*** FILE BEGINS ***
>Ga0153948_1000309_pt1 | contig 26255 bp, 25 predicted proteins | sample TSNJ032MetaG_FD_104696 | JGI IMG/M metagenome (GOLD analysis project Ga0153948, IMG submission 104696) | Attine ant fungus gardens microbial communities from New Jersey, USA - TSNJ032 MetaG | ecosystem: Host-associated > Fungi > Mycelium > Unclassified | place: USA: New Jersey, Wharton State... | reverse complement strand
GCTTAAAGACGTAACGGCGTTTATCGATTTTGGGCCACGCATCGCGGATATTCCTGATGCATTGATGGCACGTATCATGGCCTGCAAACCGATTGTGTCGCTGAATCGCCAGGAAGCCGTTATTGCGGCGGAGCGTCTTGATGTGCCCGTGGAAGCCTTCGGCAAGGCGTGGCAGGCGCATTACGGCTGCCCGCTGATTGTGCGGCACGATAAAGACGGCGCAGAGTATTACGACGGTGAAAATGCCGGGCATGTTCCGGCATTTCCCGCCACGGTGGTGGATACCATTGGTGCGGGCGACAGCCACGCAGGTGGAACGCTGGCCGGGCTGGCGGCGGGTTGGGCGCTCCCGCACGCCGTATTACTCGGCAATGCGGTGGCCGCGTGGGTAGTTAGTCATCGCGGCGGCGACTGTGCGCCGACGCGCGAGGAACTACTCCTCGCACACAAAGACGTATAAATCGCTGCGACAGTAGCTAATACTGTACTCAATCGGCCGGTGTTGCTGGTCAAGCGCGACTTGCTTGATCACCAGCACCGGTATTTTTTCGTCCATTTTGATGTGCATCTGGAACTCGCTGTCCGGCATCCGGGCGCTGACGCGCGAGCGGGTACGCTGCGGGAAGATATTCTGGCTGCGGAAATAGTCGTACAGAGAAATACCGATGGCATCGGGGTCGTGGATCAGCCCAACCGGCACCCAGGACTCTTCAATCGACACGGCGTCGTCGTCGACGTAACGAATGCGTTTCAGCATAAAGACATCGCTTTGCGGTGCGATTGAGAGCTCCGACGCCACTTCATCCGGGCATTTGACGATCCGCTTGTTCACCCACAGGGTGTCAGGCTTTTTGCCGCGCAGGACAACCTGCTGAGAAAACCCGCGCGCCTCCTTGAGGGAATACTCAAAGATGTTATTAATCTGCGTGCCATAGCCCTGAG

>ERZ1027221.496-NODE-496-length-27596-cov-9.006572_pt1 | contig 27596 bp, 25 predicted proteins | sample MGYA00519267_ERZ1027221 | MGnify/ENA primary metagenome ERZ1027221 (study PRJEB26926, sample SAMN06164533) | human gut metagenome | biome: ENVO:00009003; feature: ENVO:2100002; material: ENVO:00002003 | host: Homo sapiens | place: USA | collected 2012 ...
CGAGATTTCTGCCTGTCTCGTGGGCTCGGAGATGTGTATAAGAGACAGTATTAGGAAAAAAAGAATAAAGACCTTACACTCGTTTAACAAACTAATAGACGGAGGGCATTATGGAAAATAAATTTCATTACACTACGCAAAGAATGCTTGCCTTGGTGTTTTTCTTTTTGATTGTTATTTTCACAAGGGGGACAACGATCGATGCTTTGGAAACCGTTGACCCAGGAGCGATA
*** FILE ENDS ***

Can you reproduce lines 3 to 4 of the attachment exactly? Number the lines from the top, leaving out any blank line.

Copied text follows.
>ERZ1027221.496-NODE-496-length-27596-cov-9.006572_pt1 | contig 27596 bp, 25 predicted proteins | sample MGYA00519267_ERZ1027221 | MGnify/ENA primary metagenome ERZ1027221 (study PRJEB26926, sample SAMN06164533) | human gut metagenome | biome: ENVO:00009003; feature: ENVO:2100002; material: ENVO:00002003 | host: Homo sapiens | place: USA | collected 2012 ...
CGAGATTTCTGCCTGTCTCGTGGGCTCGGAGATGTGTATAAGAGACAGTATTAGGAAAAAAAGAATAAAGACCTTACACTCGTTTAACAAACTAATAGACGGAGGGCATTATGGAAAATAAATTTCATTACACTACGCAAAGAATGCTTGCCTTGGTGTTTTTCTTTTTGATTGTTATTTTCACAAGGGGGACAACGATCGATGCTTTGGAAACCGTTGACCCAGGAGCGATA